Minister of Justice and Constitutional Development and Others v Southern African Litigation Centre and Others (867/15) [2016] ZASCA 17; 2016 (4) BCLR 487 (SCA); [2016] 2 All SA 365 (SCA); 2016 (3) SA 317 (SCA) (15 March 2016)

This case concerns South Africa’s obligation under International Law and as a signatory to the Rome Statute. An application had been sought to compel the government to arrest a head of state of another country, who was present in South Africa for a summit, as an arrest warrant which had been issued against him was pending against him at the International Criminal Court. The question was whether the head of state in question enjoyed immunity from arrest by the host country (South Africa), by virtue of the hosting agreement concluded by South Africa with the African Union and by virtue of a ministerial proclamation in terms of SA statute. The SCA decided that the government acted unlawfully in failing to effect the arrest and that its failure was inconsistent with South Africa’s obligations under the Rome Statute.

Full Judgment here

Masuku and Another v South African Human Rights Commission obo South African Jewish Board of Deputies (1062/2017) [2018] ZASCA 180 (4 December 2018)

In this case the SCA grapples with an issue that tends to be more emotional than juridically cerebral when two competing rights entrenched in the Constitution clash. The two rights are freedom of speech, on the one hand, and right to human dignity on the other. The South African Jewish Board of Deputies had complained to the SA Human Rights Commission about certain statements made in public by a high ranking official of a trade union federation in which he criticised the conduct of the Israeli state in Palestine. The Board of Deputies contended that these statements constituted hate speech. The Human Rights Commission agreed. So did the High Court.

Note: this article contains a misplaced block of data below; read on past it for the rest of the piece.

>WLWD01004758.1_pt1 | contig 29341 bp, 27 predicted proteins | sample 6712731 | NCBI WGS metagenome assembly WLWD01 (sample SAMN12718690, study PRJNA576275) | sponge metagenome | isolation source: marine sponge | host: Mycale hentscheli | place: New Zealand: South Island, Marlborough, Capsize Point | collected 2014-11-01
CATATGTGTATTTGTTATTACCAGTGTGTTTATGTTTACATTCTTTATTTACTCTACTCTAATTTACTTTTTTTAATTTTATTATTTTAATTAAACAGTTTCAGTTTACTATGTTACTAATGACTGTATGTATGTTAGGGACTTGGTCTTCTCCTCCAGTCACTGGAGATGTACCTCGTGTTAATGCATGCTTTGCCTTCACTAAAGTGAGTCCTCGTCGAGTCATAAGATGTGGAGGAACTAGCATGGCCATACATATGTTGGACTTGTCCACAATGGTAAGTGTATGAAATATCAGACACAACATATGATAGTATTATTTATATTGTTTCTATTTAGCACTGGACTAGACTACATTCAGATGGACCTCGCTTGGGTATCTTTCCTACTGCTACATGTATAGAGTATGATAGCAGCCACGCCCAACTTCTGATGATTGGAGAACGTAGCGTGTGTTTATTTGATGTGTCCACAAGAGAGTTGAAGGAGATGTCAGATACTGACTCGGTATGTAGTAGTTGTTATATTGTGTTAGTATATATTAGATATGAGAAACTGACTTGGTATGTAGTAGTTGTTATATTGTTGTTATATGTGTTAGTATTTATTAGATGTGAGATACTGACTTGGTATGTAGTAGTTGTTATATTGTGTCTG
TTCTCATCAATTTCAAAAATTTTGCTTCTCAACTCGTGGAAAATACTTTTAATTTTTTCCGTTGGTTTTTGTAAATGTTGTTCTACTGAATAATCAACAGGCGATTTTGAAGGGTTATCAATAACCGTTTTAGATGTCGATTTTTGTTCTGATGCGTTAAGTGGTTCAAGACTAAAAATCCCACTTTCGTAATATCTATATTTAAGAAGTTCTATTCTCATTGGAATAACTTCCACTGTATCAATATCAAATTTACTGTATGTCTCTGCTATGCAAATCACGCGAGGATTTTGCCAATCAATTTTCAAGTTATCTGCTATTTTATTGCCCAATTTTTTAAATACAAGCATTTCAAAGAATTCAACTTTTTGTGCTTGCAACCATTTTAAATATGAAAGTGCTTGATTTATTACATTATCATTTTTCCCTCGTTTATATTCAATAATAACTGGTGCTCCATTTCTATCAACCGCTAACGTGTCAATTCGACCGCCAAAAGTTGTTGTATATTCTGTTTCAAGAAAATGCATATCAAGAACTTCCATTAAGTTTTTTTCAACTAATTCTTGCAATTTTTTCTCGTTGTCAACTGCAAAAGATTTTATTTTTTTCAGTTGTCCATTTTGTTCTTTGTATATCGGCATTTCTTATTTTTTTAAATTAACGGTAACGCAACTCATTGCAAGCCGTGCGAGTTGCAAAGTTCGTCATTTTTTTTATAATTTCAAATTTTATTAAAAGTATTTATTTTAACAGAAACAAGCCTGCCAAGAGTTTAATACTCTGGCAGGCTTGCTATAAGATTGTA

But the Supreme Court of Appeal did not agree. The nub of its reasoning is captured in paras [19] & [31] of the judgment. In para [19] it says:

“[T]he Constitution recognises that the right to freedom of expression must be limited in certain circumstances for the protection of other rights, particularly the right to dignity. Thus, s 16(2)(c) of the Constitution qualifies the extent and scope of the right to freedom of expression. Of relevance to this case is that under that sub-section advocacy of hatred is excluded from protection where such hatred (1) is based on race, ethnicity, gender or religion and (2) constitutes incitement to cause harm. A hostile statement is not necessarily hateful in the sense envisaged under s 16(2)(c). Hence the decision of this court in Hotz & others v University of Cape Town[1] that: ‘A court should not be hasty to conclude that because language is angry in tone or conveys hostility it is therefore to be characterised as hate speech, even if it has overtones of race or ethnicity’.”

In para [31] it says:

“The fact that particular expression may be hurtful of people’s feelings, or wounding, distasteful, politically inflammatory or downright offensive, does not exclude it from protection. Public debate is noisy and there are many areas of dispute in our society that can provoke powerful emotions. The bounds of constitutional protection are only overstepped when the speech involves propaganda for war; the incitement of imminent violence; or the advocacy of hatred that is based on race, ethnicity, gender or religion, and that constitutes incitement to cause harm. Nothing that Mr Masuku wrote or said transgressed those boundaries, however hurtful or distasteful they may have seemed to members of the Jewish and wider community. Many may deplore them, but that does not deprive them of constitutional protection.”

[1] Hotz & others v University of Cape Town [2016] ZASCA 159; [2016] 4 All SA 723 (SCA); 2017 (2) SA 485 (SCA) para 68.

Full Judgment here